Smart voice assistants can be hijacked by attackers using lasers to send them remote, inaudible commands.
Researchers have discovered a new way to hack Alexa and Siri smart speakers merely by using a laser light beam. No physical access of the victims’ device, or owner interaction, is needed to launch the hack, which allows attackers to send voice assistants inaudible commands such as unlocking doors.
The attack, dubbed “light commands,” leverages the design of smart assistants’ microphones. These are called microelectro-mechanical systems (MEMS) microphones, which work by converting sound (voice commands) into electrical signals – but in addition to sound, researchers found that MEMS microphones also react to light being aimed directly at them.
Researchers said that they were able to launch inaudible commands by shining lasers – from as far as 110 meters, or 360 feet – at the microphones on various popular voice assistants, including Amazon Alexa, Apple Siri, Facebook Portal, and Google Assistant.
“[B]y modulating an electrical signal in the intensity of a light beam, attackers can trick microphones into producing electrical signals as if they are receiving genuine audio,” said researchers with the University of Michigan and the University of Electro-Communications (Tokyo) in a Monday research paper.
MEMS microphones feature a small, built-in plate called the diaphragm, which when hit with sounds or light sends electrical signals that are translated into commands. Instead of voice commands, researchers found that they could “encode” sound using the intensity of a laser light beam, which causes the diaphragm to move and results in electrical signals representing the attacker’s commands.
Daniel Genkin, one of the researchers who discovered the attack, told Threatpost that they were able to specifically encode sound based on the intensity of the light beam – so strong sound implies a lot of light while weak sounds make little light.
To develop such commands using the laser beam, researchers measured light intensity (using a photo-diode power sensor) and tested the impact of various light intensities (or diode currents) on microphone outputs.
“We recorded the diode current and the microphone’s output using a Tektronix MSO5204 oscilloscope,” they said. “The experiments were conducted in a regular office environment, with typical ambient noise from human speech, computer equipment, and air conditioning systems.”
In a real-life attack, an attacker could stand outside a house and potentially shine a laser light onto a voice assistant that is visible through a window. From there, an attacker could command the voice assistant to unlock a door, make online purchases, remotely start vehicles or other malicious actions.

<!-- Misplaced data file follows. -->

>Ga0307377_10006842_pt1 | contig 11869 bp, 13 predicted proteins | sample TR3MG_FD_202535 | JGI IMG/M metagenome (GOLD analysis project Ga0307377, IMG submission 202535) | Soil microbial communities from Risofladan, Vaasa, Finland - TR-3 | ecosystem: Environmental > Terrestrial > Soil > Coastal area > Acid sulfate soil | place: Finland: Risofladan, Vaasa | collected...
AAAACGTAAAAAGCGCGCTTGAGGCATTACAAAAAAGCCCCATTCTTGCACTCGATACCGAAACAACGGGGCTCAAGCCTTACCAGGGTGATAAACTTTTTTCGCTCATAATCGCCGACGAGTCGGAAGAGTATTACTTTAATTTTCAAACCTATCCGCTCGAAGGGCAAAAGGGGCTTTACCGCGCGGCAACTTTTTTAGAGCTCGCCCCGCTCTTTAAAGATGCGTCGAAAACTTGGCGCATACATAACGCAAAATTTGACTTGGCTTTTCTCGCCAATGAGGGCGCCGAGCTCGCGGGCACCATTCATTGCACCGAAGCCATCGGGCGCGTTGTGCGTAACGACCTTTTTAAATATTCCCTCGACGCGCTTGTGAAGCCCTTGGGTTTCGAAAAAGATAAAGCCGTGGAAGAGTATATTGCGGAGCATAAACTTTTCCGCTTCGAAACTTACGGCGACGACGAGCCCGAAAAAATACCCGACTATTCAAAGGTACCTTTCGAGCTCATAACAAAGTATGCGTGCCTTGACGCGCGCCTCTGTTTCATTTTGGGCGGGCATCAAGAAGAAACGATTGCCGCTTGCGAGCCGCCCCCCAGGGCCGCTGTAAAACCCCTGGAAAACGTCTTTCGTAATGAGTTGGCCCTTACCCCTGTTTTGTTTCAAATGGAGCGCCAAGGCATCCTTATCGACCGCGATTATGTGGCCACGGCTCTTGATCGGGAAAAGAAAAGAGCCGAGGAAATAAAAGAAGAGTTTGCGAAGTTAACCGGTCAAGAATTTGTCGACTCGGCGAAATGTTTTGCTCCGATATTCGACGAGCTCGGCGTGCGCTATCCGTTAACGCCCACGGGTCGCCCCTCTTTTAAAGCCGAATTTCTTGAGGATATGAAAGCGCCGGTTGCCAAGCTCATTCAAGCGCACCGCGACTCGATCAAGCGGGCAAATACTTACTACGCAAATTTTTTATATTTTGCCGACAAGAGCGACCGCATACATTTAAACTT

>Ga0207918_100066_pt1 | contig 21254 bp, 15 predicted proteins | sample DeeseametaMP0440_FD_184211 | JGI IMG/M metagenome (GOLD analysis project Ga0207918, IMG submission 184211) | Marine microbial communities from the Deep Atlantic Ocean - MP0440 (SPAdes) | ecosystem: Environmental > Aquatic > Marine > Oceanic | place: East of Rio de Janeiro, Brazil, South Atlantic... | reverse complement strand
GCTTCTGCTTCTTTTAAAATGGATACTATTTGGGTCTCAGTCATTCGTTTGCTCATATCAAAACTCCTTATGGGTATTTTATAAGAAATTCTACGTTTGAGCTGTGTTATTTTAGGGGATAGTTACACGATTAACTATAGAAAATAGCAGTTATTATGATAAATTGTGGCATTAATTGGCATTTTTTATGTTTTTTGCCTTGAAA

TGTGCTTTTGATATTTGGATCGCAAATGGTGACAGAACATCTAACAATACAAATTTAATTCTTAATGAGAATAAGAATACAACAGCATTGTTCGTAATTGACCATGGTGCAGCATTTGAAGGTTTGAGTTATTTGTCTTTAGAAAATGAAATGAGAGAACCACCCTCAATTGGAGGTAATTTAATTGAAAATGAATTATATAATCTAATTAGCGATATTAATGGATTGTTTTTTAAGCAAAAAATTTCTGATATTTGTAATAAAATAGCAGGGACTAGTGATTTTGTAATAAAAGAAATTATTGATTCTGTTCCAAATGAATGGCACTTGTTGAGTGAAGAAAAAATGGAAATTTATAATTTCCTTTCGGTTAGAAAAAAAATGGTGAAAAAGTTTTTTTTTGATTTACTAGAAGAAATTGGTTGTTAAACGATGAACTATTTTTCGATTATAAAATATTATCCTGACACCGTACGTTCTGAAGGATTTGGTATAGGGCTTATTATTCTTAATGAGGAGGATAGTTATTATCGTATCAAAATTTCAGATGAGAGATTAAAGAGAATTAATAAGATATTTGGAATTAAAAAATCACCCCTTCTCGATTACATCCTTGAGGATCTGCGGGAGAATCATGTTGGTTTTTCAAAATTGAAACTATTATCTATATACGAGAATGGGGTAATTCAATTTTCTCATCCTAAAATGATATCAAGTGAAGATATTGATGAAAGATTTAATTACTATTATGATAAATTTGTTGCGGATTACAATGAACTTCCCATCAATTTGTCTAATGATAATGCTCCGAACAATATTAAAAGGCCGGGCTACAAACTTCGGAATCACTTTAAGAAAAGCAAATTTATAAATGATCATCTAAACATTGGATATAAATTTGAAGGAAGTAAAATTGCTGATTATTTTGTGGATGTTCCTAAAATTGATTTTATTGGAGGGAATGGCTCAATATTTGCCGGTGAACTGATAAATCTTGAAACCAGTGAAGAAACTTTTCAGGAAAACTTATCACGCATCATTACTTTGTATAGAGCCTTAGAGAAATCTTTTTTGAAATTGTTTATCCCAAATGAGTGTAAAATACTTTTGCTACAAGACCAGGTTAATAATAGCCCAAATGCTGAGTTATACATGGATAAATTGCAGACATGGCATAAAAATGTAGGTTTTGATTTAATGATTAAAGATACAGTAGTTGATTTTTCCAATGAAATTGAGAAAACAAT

Worse, the attack can be mounted “easily and cheaply, “researchers said. They said that they used a simple laser pointer (available for as little as $14 on Amazon), along with a laser driver (designed to drive a laser diode by providing a current) and a sound amplifier to launch the attack. Researchers for their part used a blue Osram PLT5 450B 450-nm laser diode connected to a Thorlabs LDC205C current driver.
Attackers also may need gear for laser focusing, including a geared tripod head, commercially available telephoto lens or a telescope in order to see microphone ports from long distances.
Researchers tested the attack with a variety of devices that use voice assistants, including the Google NEST Cam IQ, Echo, iPhone XR, Samsung Galaxy S9 and Google Pixel 2. While the paper focused on Alexa, Siri, Portal and Google Assistant, any system that uses MEMS microphones and acts on data without additional user confirmation might be vulnerable, they said.
Researchers said they have not seen any indications that this attack have been maliciously exploited so far. They are currently collaborating with voice assistant vendors to mitigate against the attack.
The good news is that researchers have identified steps that could help protect against the attack, such as further authentication, sensor fusion techniques (such as requiring devices to acquire audio from multiple microphones) or implementing a cover on top of the microphone for attenuating the amount of light hitting the microphone.
“An additional layer of authentication can be effective at somewhat mitigating the attack,” they said. “Alternatively, in case the attacker cannot eavesdrop on the device’s response, having the device ask the user a simple randomized question before command execution can be an effective way at preventing the attacker from obtaining successful command execution.”
Threatpost has reached out to Apple and Facebook for further comment.
“Customer trust is our top priority and we take customer security and the security of our products seriously,” an Amazon spokesperson told Threatpost. “We are reviewing this research and continue to engage with the authors to understand more about their work.”
“We are closely reviewing this research paper,” a Google spokesperson told Threatpost. “Protecting our users is paramount, and we’re always looking at ways to improve the security of our devices.”